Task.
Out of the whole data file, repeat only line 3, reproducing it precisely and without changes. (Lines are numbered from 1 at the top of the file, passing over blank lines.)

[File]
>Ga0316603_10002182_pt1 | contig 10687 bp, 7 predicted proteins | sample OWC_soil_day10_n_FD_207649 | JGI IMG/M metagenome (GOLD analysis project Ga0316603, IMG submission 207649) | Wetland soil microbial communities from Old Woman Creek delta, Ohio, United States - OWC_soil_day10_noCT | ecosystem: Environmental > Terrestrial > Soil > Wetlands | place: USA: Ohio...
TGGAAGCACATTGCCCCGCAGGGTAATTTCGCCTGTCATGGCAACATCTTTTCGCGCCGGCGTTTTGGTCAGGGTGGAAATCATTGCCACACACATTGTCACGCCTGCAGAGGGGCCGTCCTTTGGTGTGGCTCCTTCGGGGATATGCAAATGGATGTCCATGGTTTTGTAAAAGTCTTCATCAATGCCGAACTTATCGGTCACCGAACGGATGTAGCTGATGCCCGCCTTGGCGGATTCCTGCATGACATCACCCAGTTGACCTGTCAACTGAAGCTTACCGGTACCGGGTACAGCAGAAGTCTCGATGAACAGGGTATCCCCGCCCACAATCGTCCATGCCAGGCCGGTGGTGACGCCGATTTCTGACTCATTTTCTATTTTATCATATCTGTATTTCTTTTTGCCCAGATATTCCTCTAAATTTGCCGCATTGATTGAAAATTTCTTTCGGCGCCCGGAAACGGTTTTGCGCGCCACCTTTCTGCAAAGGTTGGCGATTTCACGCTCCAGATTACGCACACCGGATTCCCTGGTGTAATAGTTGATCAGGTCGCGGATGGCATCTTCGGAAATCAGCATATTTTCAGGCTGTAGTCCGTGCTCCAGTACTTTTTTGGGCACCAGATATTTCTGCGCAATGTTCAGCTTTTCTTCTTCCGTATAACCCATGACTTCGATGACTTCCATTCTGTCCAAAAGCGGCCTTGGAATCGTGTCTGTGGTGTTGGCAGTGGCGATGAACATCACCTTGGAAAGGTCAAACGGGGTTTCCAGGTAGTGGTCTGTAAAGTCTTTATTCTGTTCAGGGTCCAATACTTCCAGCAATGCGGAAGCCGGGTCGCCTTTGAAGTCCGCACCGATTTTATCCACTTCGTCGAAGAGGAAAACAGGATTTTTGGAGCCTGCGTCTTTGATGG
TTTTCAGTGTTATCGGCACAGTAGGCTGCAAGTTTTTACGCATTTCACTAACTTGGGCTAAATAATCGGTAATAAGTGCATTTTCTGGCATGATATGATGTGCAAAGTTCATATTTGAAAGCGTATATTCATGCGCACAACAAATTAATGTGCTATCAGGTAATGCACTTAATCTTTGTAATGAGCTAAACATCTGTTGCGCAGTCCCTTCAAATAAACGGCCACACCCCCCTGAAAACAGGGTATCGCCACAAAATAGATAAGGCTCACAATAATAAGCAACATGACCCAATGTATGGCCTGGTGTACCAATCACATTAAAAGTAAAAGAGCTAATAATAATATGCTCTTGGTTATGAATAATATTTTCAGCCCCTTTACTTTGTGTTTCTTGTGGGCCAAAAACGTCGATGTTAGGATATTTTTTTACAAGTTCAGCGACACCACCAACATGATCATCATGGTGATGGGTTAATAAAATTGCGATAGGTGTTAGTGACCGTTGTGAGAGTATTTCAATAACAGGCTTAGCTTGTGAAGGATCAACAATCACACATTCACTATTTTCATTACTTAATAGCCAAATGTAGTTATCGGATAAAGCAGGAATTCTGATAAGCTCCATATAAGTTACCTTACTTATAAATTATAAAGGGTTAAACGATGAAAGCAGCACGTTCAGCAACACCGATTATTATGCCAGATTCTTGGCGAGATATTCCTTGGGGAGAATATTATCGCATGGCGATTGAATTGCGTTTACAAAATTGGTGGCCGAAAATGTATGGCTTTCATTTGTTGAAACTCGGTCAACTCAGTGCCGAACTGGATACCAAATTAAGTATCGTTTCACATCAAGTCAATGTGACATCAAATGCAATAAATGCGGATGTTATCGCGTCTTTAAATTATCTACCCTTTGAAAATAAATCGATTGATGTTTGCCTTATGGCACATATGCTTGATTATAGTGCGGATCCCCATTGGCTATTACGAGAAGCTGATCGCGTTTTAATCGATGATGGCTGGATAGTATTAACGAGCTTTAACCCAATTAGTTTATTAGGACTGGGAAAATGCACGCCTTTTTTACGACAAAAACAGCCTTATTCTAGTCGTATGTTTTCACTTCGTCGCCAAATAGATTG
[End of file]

TTTTCAGTGTTATCGGCACAGTAGGCTGCAAGTTTTTACGCATTTCACTAACTTGGGCTAAATAATCGGTAATAAGTGCATTTTCTGGCATGATATGATGTGCAAAGTTCATATTTGAAAGCGTATATTCATGCGCACAACAAATTAATGTGCTATCAGGTAATGCACTTAATCTTTGTAATGAGCTAAACATCTGTTGCGCAGTCCCTTCAAATAAACGGCCACACCCCCCTGAAAACAGGGTATCGCCACAAAATAGATAAGGCTCACAATAATAAGCAACATGACCCAATGTATGGCCTGGTGTACCAATCACATTAAAAGTAAAAGAGCTAATAATAATATGCTCTTGGTTATGAATAATATTTTCAGCCCCTTTACTTTGTGTTTCTTGTGGGCCAAAAACGTCGATGTTAGGATATTTTTTTACAAGTTCAGCGACACCACCAACATGATCATCATGGTGATGGGTTAATAAAATTGCGATAGGTGTTAGTGACCGTTGTGAGAGTATTTCAATAACAGGCTTAGCTTGTGAAGGATCAACAATCACACATTCACTATTTTCATTACTTAATAGCCAAATGTAGTTATCGGATAAAGCAGGAATTCTGATAAGCTCCATATAAGTTACCTTACTTATAAATTATAAAGGGTTAAACGATGAAAGCAGCACGTTCAGCAACACCGATTATTATGCCAGATTCTTGGCGAGATATTCCTTGGGGAGAATATTATCGCATGGCGATTGAATTGCGTTTACAAAATTGGTGGCCGAAAATGTATGGCTTTCATTTGTTGAAACTCGGTCAACTCAGTGCCGAACTGGATACCAAATTAAGTATCGTTTCACATCAAGTCAATGTGACATCAAATGCAATAAATGCGGATGTTATCGCGTCTTTAAATTATCTACCCTTTGAAAATAAATCGATTGATGTTTGCCTTATGGCACATATGCTTGATTATAGTGCGGATCCCCATTGGCTATTACGAGAAGCTGATCGCGTTTTAATCGATGATGGCTGGATAGTATTAACGAGCTTTAACCCAATTAGTTTATTAGGACTGGGAAAATGCACGCCTTTTTTACGACAAAAACAGCCTTATTCTAGTCGTATGTTTTCACTTCGTCGCCAAATAGATTG